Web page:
Emma got a basketball backboard from Jimmy. Paul went next door and got the tools to put it up. He and Langly installed it above the garage door while Jimmy ran back to the store because he had forgotten to buy the basketball.

Langly gave her a copy of J.R.R. Tolkien's The Hobbit and The Lord of the Rings in a box set with a promise to take her to each movie as it came out. They'd watch the first on DVD but it would not be available until August. He said she really needed to read the books first anyway.

John gave her a set of tiny pierced opal earrings. He remembered her mother had promised she could get her ears pierced when she turned twelve. He said he'd take her to get the deed done in the next few days.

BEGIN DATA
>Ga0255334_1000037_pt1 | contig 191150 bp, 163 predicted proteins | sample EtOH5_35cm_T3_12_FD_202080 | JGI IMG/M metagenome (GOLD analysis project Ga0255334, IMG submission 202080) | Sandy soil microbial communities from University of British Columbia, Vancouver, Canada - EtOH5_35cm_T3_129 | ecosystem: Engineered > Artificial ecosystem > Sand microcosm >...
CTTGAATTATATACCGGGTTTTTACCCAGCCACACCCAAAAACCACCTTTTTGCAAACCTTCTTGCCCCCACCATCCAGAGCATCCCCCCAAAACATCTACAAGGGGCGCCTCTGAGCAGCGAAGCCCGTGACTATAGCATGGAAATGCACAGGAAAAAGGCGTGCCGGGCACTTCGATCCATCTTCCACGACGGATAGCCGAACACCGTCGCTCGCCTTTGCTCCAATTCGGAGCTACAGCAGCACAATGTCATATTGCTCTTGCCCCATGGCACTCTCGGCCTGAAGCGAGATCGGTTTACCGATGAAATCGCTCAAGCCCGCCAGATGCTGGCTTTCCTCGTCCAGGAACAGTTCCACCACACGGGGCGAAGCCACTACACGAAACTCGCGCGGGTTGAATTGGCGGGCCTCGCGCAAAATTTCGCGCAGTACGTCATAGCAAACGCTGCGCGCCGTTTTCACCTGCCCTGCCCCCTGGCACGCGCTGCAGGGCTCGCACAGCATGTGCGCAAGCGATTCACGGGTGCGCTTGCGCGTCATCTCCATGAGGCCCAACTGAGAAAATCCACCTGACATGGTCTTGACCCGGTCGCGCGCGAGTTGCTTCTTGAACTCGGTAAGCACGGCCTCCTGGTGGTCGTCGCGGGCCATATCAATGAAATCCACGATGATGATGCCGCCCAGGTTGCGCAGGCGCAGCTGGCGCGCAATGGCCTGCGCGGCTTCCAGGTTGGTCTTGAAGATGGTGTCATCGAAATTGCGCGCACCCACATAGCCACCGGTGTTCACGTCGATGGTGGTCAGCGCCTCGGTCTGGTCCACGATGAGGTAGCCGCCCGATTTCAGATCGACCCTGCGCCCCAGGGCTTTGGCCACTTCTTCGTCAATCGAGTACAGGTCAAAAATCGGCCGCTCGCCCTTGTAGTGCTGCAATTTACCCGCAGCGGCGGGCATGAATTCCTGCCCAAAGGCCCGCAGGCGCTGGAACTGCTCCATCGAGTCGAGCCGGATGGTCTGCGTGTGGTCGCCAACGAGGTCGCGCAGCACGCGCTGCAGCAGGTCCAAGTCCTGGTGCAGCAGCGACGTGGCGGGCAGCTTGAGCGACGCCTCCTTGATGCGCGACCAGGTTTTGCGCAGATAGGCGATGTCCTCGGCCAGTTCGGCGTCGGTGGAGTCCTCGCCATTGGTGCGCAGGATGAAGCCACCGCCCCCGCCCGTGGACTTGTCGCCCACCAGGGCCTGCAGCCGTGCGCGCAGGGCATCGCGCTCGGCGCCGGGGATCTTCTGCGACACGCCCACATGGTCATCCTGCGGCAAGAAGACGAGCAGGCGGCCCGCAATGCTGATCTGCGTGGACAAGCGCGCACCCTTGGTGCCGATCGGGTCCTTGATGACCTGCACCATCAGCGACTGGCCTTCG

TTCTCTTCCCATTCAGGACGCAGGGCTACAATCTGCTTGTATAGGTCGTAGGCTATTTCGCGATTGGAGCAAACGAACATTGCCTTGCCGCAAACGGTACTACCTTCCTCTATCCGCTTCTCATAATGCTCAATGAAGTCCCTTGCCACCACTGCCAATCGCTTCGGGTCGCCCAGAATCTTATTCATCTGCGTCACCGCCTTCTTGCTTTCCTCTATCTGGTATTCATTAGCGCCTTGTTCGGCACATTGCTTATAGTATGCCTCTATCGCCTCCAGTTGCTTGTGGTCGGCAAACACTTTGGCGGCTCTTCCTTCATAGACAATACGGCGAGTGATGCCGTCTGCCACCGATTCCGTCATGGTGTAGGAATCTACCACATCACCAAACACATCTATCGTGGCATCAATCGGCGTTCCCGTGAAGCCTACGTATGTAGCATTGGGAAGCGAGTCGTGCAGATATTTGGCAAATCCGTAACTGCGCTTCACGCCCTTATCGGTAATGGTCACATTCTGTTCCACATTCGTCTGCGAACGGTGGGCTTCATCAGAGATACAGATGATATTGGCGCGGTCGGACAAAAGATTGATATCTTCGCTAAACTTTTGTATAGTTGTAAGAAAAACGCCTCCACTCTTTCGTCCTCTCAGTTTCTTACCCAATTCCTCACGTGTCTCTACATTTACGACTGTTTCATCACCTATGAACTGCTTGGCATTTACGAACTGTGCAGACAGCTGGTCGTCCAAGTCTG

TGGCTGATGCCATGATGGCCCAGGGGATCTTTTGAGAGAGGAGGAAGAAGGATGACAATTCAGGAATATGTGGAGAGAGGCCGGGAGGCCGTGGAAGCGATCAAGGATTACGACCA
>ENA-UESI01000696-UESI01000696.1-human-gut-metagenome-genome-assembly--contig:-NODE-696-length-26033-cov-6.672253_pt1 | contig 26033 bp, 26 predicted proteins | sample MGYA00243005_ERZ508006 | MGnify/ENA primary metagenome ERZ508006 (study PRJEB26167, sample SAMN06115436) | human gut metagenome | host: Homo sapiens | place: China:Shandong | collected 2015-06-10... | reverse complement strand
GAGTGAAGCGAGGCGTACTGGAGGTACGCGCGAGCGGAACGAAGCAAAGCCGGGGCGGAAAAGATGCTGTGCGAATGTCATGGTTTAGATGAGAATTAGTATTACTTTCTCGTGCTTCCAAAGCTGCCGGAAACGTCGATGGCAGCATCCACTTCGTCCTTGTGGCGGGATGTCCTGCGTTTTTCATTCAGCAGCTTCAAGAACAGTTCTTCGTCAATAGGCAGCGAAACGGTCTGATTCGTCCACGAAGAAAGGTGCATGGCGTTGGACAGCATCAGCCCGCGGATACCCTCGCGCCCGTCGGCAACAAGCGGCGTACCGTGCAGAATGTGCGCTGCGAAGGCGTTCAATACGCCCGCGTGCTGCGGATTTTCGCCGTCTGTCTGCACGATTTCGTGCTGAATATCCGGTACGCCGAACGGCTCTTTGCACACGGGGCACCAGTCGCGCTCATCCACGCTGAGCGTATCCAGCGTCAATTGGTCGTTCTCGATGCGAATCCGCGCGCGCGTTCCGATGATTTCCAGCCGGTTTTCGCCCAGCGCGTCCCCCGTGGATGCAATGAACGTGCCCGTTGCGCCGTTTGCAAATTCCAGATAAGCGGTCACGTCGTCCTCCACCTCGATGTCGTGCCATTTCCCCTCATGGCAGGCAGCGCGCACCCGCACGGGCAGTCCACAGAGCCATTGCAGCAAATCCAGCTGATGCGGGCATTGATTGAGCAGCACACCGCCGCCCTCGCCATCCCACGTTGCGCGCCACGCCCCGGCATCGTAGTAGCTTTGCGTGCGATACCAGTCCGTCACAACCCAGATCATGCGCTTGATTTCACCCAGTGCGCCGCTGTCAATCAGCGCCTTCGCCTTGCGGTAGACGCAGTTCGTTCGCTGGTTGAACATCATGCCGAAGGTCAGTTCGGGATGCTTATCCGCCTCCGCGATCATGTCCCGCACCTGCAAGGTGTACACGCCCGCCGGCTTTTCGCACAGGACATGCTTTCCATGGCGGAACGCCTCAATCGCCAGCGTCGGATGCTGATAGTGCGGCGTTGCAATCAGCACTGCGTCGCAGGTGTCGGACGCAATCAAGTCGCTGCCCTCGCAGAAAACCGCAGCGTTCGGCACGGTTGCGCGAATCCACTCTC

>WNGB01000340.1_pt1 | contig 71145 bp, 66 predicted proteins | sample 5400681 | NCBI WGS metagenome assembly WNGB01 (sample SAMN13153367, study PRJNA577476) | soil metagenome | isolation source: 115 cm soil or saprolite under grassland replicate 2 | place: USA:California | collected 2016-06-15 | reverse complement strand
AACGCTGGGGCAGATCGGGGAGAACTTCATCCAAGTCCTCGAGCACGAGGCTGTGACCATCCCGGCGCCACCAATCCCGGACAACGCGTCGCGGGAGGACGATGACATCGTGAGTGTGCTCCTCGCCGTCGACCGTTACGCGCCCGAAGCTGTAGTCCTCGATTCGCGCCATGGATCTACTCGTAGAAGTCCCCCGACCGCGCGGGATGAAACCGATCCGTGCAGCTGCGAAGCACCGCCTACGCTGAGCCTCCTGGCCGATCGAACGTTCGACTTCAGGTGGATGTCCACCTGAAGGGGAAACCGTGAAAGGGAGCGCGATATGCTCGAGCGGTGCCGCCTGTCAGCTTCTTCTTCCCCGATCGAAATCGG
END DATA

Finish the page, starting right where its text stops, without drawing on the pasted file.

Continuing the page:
Her dad had been very mysterious for the last week. She had been forbidden to go out into the garage at all for three days. She found out why when he brought in a shiny, new, red bike with a big bow on it. She told him, "Thank you. I love it but I don't know how to ride.

"Then it's about time to learn. We'll take it out to the warehouse and you can practice riding around in the alley." Patty and Paul gave her a matching helmet to go with the bike.

When all was said and done, candles blown out, cake and ice cream eaten, wrapping paper picked up and dishes cleared away, it had been a memorable day.

She smoothed out the pleats of her kilt and straightened the puffy sleeves of her blouse while absent-mindedly humming the tune to one of the dances for the competition that day. She was wearing Tevas over her dance shoes to keep them clean and protect her feet until she got inside. She patted her hair to make sure it was all still in place. "Look, I'm going to run inside and check in. I'll meet you guys in there."